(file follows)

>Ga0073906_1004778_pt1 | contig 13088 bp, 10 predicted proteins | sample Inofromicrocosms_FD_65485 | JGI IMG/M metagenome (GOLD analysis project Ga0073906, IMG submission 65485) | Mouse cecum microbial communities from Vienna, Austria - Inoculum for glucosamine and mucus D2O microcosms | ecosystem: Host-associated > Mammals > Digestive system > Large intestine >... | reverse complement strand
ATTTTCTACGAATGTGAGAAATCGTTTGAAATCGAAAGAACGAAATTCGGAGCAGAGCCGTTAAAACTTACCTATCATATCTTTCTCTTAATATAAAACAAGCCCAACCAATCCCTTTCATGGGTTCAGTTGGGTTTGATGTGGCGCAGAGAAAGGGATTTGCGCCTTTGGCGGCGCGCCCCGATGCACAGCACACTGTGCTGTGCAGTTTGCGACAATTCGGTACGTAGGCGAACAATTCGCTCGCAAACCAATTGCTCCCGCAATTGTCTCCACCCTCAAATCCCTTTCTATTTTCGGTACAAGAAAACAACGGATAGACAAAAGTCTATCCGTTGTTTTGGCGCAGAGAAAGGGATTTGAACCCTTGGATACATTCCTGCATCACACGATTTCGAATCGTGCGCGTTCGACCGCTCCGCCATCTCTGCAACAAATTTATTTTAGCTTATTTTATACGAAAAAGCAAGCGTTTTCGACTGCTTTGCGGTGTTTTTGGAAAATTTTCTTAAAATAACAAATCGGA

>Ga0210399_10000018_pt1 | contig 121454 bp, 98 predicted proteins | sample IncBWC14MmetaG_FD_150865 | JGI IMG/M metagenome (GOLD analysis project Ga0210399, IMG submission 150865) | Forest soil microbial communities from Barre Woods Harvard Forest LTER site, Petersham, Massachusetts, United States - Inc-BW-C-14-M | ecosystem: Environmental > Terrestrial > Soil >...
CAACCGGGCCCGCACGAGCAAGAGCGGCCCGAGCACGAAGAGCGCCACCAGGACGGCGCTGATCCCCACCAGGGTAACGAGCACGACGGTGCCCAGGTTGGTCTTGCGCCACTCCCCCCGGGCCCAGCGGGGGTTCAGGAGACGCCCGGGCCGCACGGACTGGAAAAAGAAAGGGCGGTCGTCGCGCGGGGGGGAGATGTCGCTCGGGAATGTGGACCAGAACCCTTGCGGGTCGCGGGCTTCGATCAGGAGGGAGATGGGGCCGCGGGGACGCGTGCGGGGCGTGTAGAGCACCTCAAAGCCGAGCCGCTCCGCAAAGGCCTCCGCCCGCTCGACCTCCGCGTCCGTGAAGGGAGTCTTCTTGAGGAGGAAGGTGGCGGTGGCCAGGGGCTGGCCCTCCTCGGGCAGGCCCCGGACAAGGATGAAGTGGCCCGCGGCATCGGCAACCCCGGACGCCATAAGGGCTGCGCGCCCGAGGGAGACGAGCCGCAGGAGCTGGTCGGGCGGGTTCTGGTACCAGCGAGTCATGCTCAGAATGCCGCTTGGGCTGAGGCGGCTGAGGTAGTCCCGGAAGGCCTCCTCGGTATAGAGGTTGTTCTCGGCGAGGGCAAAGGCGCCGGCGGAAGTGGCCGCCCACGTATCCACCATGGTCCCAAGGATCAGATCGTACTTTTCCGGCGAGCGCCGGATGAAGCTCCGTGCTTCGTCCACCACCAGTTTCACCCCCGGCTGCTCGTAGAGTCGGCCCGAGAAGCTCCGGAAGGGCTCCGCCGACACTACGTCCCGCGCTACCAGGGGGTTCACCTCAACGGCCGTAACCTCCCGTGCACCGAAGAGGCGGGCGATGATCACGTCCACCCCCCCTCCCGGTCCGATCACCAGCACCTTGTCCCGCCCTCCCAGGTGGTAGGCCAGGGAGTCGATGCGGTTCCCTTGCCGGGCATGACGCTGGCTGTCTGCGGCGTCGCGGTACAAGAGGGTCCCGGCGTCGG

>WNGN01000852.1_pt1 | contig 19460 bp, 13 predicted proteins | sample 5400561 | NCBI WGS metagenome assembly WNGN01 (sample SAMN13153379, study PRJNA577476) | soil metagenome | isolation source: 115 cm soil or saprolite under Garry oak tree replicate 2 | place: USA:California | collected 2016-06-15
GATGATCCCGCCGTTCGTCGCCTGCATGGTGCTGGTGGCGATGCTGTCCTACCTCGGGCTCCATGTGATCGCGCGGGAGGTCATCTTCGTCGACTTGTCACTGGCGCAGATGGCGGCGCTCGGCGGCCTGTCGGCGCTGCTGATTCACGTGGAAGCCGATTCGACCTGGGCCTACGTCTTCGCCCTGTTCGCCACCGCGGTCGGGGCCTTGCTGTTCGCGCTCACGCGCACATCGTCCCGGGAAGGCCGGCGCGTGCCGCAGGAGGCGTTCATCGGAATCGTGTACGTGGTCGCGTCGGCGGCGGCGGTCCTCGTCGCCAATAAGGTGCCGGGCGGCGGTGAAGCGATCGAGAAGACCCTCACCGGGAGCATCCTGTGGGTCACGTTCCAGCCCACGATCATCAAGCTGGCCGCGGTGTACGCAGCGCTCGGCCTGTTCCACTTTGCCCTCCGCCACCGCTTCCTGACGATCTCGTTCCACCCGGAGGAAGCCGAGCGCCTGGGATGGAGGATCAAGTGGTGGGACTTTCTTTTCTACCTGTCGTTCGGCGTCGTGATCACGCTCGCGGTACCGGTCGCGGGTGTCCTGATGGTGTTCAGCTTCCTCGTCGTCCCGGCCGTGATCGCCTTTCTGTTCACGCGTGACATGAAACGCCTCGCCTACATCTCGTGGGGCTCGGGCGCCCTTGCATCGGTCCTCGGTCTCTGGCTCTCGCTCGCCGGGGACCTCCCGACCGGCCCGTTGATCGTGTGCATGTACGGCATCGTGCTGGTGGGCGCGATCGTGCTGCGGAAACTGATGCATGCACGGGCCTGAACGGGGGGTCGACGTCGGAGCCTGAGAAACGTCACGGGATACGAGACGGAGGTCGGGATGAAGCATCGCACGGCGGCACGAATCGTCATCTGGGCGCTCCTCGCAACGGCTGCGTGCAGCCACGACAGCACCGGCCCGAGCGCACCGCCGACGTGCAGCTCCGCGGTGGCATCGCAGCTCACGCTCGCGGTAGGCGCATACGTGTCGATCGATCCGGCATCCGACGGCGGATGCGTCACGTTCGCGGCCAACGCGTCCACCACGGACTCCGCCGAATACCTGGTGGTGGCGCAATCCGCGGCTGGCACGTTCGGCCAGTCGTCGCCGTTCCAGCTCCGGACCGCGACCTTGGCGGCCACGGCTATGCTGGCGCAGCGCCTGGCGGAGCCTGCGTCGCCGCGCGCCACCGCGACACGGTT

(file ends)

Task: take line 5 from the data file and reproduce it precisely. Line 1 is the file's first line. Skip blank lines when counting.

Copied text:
>WNGN01000852.1_pt1 | contig 19460 bp, 13 predicted proteins | sample 5400561 | NCBI WGS metagenome assembly WNGN01 (sample SAMN13153379, study PRJNA577476) | soil metagenome | isolation source: 115 cm soil or saprolite under Garry oak tree replicate 2 | place: USA:California | collected 2016-06-15